Press Releases Archives: July, 2009

"Money Funds Are Ripe for 'Radical Surgery'" writes Bloomberg columnist Jane Bryant Quinn in a commentary piece today. She mysteriously tries to resurrect the Group of 30 proposal (see Crane Data's January 19 News "Group of Thirty Recommendation Poses Threat to Money Market Funds"), saying, "I'm among the last people standing who think that Paul Volcker is right about money-market mutual funds. They pose a systemic risk to the financial system and need a radical fix."

She continues, That's not going to happen, at least not now. The Securities and Exchange Commission proposes to tighten up the regulations governing money funds but only by a little bit. The new rules won't force much of a change in the way that money funds operate now."

The Bloomberg article says about bank deposits vs. money funds, "There's a difference between the two: Banks have to hold reserves against demand deposits and pay for Federal Deposit Insurance Corp. insurance. Money funds offer similar transaction accounts without being burdened by these costs. That's why they usually offer higher interest rates than banks."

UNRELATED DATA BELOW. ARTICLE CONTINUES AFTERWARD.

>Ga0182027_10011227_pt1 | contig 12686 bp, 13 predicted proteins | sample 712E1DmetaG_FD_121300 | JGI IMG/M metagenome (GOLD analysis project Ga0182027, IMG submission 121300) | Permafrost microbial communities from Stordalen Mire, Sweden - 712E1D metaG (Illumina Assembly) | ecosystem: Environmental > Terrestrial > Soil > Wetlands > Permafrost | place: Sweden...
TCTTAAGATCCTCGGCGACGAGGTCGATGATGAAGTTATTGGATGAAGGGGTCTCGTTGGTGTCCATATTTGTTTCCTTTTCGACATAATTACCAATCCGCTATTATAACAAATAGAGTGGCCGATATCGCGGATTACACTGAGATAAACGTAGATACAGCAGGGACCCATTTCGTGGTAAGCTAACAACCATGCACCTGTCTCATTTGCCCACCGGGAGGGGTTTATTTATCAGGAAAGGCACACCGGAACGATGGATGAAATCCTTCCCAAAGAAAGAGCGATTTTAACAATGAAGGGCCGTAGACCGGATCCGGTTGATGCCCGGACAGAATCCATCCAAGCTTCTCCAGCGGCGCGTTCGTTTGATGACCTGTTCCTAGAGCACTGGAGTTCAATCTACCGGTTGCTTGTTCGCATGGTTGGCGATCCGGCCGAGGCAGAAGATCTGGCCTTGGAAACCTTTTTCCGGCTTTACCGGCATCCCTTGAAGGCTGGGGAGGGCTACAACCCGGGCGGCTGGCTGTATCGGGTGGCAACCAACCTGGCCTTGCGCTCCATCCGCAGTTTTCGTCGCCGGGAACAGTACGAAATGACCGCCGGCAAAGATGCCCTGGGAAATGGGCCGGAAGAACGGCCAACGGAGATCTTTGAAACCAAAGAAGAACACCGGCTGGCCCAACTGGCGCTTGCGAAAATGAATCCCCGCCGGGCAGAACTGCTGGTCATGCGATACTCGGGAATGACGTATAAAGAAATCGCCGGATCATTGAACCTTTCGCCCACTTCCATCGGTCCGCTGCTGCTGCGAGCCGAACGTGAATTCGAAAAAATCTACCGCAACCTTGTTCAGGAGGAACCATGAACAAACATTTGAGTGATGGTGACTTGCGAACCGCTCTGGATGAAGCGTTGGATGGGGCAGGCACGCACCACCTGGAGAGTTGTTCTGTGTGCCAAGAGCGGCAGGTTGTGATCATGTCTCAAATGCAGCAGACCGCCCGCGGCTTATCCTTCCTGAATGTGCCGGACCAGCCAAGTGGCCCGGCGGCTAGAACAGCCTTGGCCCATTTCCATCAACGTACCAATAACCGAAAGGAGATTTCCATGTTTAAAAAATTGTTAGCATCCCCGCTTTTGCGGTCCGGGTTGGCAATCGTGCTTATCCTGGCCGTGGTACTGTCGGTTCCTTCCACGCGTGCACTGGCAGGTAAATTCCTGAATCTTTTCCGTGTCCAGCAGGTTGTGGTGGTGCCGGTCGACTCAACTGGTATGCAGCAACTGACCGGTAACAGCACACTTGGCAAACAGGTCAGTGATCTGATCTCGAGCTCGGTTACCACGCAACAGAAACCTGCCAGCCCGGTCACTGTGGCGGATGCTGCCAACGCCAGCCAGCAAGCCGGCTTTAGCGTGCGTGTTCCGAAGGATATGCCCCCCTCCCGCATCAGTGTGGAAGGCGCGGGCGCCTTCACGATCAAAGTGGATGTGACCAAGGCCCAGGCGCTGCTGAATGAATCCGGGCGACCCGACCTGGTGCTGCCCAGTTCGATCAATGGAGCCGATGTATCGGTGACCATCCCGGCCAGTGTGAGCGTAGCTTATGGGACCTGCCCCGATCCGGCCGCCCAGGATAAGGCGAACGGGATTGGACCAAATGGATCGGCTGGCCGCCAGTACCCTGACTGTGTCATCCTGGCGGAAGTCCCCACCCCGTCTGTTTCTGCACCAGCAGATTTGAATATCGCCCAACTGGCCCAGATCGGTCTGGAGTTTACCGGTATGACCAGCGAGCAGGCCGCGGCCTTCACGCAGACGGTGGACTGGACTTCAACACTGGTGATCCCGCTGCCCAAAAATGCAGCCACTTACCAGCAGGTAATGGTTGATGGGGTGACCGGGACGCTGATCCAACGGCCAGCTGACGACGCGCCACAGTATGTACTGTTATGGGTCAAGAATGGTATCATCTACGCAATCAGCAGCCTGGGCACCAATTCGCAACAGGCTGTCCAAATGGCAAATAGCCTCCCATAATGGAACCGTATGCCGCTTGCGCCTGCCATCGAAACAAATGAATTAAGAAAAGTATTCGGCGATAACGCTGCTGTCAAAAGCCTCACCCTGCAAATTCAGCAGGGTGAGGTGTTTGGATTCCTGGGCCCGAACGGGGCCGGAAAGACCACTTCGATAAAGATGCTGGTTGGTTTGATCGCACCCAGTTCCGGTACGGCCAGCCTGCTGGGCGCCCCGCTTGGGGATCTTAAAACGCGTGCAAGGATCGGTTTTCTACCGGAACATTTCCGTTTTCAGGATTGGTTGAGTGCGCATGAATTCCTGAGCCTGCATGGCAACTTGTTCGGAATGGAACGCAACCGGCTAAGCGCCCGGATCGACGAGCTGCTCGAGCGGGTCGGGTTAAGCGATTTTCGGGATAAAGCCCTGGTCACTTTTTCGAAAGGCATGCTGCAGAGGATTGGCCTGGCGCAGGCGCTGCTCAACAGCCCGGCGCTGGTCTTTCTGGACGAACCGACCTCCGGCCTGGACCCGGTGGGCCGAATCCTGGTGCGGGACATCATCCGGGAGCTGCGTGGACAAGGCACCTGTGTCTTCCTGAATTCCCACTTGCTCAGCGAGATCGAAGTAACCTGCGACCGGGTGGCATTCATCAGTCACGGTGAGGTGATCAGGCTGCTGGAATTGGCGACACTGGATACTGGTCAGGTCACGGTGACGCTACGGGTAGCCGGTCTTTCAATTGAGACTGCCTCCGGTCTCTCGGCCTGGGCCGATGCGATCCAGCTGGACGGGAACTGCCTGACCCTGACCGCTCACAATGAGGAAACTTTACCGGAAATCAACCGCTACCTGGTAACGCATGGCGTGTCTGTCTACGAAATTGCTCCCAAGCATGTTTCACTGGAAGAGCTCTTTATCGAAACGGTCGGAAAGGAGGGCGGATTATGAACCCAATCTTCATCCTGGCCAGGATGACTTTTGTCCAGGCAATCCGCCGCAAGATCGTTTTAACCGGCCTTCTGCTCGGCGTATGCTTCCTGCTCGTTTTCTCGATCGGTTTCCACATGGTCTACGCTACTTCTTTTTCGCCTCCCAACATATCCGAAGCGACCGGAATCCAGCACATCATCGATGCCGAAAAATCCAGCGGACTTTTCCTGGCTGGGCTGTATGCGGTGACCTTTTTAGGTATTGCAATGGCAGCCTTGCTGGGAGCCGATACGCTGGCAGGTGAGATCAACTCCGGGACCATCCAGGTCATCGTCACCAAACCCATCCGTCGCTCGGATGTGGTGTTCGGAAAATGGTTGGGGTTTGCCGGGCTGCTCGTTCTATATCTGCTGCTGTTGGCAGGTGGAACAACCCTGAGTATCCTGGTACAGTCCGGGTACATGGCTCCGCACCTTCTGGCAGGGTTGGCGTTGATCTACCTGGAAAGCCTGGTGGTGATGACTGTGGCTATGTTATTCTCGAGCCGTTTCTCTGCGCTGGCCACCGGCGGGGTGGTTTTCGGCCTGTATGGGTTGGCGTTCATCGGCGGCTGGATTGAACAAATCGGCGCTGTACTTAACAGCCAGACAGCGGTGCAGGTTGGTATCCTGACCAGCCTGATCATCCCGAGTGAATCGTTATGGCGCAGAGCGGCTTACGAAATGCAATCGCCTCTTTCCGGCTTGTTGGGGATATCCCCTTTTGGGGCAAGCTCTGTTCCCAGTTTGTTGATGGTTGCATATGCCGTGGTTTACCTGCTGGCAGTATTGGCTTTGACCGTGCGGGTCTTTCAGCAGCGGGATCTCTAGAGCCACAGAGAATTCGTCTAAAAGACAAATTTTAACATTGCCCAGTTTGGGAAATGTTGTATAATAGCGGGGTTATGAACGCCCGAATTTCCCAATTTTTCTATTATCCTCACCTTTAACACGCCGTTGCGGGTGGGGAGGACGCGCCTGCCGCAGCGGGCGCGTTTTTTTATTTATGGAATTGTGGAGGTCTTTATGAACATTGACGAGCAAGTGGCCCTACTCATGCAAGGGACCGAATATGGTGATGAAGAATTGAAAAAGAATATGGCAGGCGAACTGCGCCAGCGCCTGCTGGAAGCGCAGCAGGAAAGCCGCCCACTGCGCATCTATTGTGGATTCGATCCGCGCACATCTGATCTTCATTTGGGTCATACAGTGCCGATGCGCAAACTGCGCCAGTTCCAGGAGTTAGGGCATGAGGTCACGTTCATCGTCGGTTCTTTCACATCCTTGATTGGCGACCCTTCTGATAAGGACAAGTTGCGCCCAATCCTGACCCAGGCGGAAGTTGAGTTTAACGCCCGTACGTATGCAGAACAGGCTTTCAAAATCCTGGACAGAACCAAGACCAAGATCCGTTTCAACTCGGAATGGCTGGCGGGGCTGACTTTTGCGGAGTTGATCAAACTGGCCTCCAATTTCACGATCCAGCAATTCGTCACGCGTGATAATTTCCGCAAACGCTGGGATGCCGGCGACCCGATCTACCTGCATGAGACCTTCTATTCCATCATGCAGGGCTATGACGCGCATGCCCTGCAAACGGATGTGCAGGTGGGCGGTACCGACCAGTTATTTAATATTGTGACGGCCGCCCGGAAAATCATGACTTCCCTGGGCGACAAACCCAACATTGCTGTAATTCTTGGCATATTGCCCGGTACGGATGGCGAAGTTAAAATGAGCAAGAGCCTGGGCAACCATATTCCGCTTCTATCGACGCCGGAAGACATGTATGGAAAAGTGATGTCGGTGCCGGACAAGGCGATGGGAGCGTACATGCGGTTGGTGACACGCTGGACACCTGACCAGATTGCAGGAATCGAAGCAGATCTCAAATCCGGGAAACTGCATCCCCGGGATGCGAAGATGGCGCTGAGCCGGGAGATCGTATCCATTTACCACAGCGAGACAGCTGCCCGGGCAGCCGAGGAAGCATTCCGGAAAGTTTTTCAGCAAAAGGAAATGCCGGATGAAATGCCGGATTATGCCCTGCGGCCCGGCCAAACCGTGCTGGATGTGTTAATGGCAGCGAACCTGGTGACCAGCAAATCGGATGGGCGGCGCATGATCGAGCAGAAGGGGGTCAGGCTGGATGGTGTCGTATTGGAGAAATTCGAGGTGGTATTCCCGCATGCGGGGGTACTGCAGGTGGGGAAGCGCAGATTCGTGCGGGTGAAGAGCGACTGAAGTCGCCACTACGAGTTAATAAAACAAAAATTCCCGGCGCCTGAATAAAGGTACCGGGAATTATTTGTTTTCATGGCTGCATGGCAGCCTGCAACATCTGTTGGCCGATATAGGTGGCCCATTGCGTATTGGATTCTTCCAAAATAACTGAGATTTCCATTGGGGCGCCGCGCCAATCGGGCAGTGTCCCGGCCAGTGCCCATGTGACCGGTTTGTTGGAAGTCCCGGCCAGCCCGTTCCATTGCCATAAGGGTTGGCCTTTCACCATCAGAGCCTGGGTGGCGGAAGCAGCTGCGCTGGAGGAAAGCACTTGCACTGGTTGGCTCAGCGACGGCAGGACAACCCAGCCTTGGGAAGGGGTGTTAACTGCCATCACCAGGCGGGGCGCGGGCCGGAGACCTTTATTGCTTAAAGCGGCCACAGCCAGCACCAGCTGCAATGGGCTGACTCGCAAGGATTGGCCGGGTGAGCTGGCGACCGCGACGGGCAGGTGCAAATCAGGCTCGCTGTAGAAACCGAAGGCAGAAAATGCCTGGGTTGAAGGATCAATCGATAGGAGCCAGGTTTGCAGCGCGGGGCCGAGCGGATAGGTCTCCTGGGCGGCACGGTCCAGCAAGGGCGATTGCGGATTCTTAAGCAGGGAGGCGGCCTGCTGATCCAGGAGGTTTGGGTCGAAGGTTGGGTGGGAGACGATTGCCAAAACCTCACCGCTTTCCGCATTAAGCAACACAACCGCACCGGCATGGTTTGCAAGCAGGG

It adds, "In most cases, money-fund sponsors have come to the rescue of their funds if any question arose about the $1 value of their shares. Peter Crane, president and founder of Crane Data LLC in Westboro, Massachusetts, says as many as one-third of the funds will have needed support by the time this global financial squeeze abates."

"But you can't be sure that sponsors will always be willing or able to bail out their shareholders, says Jack Winters of Hingham, Massachusetts." He says, "Dealers supported auction-rate securities for 25 years until their financial situation precluded it."

The Bloomberg piece adds, "Retail money funds, conservatively invested, aren't as vulnerable to runs as institutional funds and may be safe in their present form. The danger lies with the hot-money institutions that can pull billions of dollars out of a fund in a millisecond. Of course, big investors could also start a run on money funds that fluctuate too much in price. But they would be less likely to sell if they'd lose money on the trade, Winters says."